Typical in 3D printing, where innovation is all too often ahead of its time (ask Janne Kyttanen), great ideas often emerge before a large enough audience exists that can fully appreciate them. One such product is the Free Universal Construction Kit, a project by Golan Levin and Shawn Sims (released through the Free Art and Technology (F.A.T.) Lab and Synaptic Lab collectives) that lets users 3D print over 80 adapters to connect together different construction sets. It was originally released in 2012 but it is as relevant as ever today.
The Free Universal Construction Kit is a matrix of adapter bricks that enable complete interoperability between ten popular children’s construction toys. By allowing any piece to join to any other, the Kit encourages totally new forms of intercourse between otherwise closed systems. As with other grassroots interoperability remedies, the Free Universal Construction Kit implements proprietary protocols in order to provide a public service unmet, or unmeetable, by corporate interests. The Kit was developed with support from the Frank-Ratchye STUDIO for Creative Inquiry at Carnegie Mellon University and is represented, for legal purposes, by Adapterz, LLC.
The Free Universal Construction Kit is not intended as product as much as a provocation. It offers working adapters between Lego, Duplo, Fischertechnik, Gears! Gears! Gears!, K’Nex, Krinkles (Bristle Blocks), Lincoln Logs, Tinkertoys, Zome, and Zoob—adapters which can be downloaded for free from various sharing sites as a set of 3D models suitable for reproduction by personal manufacturing devices like the Makerbot (an inexpensive, open-source 3D printer). In so doing, the Free Universal Construction Kit prompts consideration about intellectual property, open-source culture, and reverse engineering as a mode of cultural practice.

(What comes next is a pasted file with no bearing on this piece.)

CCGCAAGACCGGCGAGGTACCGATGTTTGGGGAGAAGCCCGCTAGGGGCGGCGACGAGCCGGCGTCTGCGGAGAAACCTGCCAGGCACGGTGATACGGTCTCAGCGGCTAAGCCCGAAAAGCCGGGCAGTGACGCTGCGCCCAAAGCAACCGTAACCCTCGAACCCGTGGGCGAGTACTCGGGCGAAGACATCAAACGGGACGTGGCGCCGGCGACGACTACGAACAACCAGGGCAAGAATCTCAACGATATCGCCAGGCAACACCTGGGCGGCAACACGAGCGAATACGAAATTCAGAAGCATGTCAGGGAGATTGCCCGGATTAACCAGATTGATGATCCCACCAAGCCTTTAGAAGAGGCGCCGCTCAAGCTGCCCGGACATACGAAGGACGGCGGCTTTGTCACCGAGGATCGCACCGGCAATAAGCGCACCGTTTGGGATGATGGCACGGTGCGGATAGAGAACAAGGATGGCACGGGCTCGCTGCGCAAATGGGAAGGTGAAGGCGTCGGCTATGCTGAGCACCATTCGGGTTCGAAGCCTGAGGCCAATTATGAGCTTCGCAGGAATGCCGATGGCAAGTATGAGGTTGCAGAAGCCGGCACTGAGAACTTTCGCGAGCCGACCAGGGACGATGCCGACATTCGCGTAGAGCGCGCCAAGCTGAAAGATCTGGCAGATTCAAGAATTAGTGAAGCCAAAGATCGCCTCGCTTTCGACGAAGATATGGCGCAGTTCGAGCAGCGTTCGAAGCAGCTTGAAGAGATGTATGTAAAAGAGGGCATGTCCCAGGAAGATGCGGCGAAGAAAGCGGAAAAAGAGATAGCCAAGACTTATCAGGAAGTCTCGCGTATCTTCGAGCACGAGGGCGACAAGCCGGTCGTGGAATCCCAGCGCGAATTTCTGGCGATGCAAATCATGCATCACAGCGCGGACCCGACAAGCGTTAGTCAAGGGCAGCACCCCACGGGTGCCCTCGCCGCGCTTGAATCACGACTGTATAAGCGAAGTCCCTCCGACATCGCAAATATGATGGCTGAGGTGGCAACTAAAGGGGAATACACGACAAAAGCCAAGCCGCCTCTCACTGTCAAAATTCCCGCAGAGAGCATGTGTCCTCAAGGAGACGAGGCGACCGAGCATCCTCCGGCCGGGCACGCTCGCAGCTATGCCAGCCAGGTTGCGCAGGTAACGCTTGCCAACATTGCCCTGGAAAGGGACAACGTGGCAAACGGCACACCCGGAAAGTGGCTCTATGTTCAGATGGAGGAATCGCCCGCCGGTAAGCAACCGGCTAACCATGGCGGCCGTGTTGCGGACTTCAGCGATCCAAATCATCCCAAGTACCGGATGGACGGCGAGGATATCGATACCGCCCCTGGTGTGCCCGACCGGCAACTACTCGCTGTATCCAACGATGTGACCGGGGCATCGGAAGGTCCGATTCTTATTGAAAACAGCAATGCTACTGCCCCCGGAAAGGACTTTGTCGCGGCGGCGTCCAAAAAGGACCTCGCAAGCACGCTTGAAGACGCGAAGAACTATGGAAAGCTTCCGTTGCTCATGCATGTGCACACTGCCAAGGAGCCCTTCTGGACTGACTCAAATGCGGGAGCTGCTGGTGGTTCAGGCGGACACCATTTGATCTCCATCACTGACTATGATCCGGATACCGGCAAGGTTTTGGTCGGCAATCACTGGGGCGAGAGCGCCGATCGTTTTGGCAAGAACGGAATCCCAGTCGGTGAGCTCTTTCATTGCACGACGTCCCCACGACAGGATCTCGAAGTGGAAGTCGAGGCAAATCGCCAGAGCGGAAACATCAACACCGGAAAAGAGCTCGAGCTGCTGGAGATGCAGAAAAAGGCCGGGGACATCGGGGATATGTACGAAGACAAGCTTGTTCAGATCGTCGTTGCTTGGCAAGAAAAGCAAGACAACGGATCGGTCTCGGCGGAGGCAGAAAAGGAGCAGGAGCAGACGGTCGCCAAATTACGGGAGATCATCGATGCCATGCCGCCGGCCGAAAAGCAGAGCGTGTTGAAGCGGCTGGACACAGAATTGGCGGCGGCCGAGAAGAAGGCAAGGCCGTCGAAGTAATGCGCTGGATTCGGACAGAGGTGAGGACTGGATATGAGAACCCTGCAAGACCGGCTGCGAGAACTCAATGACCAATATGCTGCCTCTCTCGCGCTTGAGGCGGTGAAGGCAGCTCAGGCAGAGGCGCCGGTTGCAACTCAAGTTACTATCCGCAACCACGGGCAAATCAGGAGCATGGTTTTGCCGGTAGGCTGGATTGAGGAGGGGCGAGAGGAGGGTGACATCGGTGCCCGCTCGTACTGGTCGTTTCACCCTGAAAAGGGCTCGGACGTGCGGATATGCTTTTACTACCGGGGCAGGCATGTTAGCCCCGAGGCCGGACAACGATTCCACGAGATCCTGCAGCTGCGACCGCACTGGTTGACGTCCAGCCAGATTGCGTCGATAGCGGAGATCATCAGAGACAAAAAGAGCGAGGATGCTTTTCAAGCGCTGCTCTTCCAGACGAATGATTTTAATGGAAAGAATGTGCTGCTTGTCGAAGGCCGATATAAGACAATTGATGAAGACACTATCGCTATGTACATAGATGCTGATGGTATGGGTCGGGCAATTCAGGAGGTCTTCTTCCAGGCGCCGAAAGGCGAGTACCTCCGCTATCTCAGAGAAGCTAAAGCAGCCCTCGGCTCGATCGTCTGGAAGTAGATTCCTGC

Levi and Sims created the Free Universal Construction Kit to open doors to new creative worlds and in the belief that expertise shouldn’t be disposable—and that children’s hard-won creative fluency with their toys shouldn’t become obsolete each Christmas. By allowing different toy systems to work together, the Free Universal Construction Kit makes possible new forms of “forward compatibility”, extending the value of these systems across the life of a child. What they hope to demonstrate is a model of reverse engineering as a civic activity: a creative process in which anyone can develop the necessary pieces to bridge the limitations presented by mass-produced commercial artifacts.
- The official website of the Free Universal Construction Kit is http://fffff.at/free-universal-construction-kit.
- Complete STL files for the Kit are available here (45 Mb). Note: units are inches.
- An archive of high-resolution photographs of the Kit can be found in this Flickr photoset.
- A print-quality PDF of the Kit grid can be found here (3 Mb).